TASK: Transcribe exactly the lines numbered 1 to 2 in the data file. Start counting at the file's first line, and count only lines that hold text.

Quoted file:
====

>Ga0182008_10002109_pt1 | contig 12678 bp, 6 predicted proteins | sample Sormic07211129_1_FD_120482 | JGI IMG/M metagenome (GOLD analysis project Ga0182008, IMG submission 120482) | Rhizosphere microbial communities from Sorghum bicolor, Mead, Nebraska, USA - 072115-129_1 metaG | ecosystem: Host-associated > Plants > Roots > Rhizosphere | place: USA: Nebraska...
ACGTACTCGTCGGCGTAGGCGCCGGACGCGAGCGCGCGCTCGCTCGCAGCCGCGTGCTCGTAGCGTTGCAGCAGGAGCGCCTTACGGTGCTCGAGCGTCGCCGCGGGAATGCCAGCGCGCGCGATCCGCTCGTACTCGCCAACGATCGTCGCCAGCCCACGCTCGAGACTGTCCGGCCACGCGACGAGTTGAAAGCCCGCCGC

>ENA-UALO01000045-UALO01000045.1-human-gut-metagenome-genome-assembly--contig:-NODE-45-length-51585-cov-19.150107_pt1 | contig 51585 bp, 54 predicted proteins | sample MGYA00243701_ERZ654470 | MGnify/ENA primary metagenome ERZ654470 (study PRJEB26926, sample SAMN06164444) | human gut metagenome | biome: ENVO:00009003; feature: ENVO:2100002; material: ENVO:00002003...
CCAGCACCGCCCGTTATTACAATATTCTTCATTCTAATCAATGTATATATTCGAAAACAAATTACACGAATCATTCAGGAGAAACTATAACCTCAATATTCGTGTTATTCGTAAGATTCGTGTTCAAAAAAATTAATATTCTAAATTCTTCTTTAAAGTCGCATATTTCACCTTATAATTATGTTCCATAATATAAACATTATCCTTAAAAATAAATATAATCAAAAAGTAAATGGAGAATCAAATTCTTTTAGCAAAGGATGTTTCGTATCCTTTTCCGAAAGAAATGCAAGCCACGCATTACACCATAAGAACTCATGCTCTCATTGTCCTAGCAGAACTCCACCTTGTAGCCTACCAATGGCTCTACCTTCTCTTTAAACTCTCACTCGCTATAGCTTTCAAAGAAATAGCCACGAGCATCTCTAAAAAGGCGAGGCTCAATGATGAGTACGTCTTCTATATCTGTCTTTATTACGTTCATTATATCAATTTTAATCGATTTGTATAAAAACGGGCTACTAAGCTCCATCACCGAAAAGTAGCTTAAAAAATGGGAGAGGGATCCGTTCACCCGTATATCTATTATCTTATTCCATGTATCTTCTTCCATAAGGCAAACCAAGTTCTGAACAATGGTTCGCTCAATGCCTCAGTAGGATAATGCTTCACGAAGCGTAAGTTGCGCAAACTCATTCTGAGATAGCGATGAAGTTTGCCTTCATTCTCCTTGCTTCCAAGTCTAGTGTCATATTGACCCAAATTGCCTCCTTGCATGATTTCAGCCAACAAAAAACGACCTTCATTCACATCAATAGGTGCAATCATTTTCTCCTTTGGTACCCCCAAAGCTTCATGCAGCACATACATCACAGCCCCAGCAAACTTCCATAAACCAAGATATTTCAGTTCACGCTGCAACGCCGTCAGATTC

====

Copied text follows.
>Ga0182008_10002109_pt1 | contig 12678 bp, 6 predicted proteins | sample Sormic07211129_1_FD_120482 | JGI IMG/M metagenome (GOLD analysis project Ga0182008, IMG submission 120482) | Rhizosphere microbial communities from Sorghum bicolor, Mead, Nebraska, USA - 072115-129_1 metaG | ecosystem: Host-associated > Plants > Roots > Rhizosphere | place: USA: Nebraska...
ACGTACTCGTCGGCGTAGGCGCCGGACGCGAGCGCGCGCTCGCTCGCAGCCGCGTGCTCGTAGCGTTGCAGCAGGAGCGCCTTACGGTGCTCGAGCGTCGCCGCGGGAATGCCAGCGCGCGCGATCCGCTCGTACTCGCCAACGATCGTCGCCAGCCCACGCTCGAGACTGTCCGGCCACGCGACGAGTTGAAAGCCCGCCGC